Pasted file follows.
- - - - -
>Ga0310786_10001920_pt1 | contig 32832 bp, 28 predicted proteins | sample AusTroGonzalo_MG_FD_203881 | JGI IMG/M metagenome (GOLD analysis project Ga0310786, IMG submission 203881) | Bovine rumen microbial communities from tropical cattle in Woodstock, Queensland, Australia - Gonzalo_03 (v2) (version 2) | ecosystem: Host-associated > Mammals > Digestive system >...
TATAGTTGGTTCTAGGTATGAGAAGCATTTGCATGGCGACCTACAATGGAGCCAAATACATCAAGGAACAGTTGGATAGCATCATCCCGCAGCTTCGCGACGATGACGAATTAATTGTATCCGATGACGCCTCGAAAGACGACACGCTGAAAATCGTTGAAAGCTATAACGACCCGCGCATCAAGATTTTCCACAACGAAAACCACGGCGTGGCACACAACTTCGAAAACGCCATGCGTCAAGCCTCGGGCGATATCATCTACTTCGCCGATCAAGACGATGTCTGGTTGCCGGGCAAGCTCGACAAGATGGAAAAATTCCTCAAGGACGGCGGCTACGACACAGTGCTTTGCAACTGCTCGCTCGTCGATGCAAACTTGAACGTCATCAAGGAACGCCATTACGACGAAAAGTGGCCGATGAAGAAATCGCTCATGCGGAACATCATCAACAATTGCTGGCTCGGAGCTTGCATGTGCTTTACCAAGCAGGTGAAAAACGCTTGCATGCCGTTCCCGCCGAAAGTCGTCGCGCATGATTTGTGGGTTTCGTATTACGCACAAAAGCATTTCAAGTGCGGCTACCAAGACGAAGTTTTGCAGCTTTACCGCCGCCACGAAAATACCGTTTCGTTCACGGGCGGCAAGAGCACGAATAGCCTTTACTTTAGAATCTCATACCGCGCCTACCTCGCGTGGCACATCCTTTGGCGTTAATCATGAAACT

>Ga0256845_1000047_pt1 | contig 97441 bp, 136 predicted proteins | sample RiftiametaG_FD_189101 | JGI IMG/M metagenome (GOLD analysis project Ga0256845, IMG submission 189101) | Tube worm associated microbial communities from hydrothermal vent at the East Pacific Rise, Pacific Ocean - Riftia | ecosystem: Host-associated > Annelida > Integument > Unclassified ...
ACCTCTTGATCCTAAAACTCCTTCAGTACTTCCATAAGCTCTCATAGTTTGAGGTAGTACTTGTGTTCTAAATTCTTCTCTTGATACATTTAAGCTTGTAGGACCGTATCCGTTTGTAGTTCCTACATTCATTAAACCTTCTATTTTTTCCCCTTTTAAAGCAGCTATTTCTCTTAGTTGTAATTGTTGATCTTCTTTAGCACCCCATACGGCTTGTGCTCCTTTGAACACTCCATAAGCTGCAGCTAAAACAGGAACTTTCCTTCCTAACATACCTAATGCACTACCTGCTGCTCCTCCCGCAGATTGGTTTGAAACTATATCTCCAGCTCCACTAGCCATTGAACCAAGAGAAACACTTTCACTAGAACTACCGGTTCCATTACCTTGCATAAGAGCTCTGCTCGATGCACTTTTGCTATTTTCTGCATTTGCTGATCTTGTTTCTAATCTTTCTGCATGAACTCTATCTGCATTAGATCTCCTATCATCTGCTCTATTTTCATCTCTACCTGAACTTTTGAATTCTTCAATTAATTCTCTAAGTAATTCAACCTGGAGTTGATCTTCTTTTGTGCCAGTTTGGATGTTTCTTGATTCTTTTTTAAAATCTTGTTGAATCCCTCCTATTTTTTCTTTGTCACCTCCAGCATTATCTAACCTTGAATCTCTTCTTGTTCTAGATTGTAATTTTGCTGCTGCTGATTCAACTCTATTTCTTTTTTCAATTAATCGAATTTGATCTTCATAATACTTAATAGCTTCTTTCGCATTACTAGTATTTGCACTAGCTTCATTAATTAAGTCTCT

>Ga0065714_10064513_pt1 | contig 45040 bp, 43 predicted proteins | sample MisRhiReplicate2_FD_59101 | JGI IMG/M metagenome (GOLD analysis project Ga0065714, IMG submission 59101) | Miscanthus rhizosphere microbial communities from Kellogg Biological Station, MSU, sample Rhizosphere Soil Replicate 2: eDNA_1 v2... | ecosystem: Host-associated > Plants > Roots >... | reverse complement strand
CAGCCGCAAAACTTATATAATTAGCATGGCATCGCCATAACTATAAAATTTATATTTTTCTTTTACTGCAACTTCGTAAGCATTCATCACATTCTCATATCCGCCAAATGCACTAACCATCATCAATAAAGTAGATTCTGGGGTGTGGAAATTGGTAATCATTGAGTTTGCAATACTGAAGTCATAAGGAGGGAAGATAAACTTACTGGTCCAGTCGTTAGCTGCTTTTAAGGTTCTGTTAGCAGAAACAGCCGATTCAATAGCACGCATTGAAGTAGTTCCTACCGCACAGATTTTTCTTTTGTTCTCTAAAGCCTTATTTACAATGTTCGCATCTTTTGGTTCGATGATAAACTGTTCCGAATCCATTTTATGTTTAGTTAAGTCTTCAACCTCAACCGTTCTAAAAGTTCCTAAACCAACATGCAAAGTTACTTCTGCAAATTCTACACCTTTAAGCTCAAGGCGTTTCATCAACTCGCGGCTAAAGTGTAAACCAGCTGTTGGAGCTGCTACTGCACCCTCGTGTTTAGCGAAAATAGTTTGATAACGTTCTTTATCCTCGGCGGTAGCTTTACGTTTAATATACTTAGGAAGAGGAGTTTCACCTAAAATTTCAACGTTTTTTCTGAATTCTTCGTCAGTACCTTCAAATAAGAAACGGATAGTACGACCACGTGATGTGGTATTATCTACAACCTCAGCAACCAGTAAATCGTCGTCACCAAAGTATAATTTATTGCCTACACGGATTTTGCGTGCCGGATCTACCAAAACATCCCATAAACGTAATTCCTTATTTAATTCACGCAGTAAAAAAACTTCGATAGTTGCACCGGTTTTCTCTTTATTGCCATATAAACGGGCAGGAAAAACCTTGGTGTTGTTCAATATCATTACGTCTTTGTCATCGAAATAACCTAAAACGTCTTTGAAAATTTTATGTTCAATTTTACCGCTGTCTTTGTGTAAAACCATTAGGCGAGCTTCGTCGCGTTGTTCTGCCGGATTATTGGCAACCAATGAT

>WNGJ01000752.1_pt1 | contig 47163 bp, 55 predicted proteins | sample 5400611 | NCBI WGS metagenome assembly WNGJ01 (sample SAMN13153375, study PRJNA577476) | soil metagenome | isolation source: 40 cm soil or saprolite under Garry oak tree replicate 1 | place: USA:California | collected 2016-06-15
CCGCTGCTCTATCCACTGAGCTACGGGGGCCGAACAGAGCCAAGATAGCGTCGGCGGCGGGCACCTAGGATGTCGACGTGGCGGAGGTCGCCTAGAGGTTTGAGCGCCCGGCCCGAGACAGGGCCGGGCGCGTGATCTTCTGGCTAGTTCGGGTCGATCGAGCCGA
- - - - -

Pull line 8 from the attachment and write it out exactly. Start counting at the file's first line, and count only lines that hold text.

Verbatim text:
CCGCTGCTCTATCCACTGAGCTACGGGGGCCGAACAGAGCCAAGATAGCGTCGGCGGCGGGCACCTAGGATGTCGACGTGGCGGAGGTCGCCTAGAGGTTTGAGCGCCCGGCCCGAGACAGGGCCGGGCGCGTGATCTTCTGGCTAGTTCGGGTCGATCGAGCCGA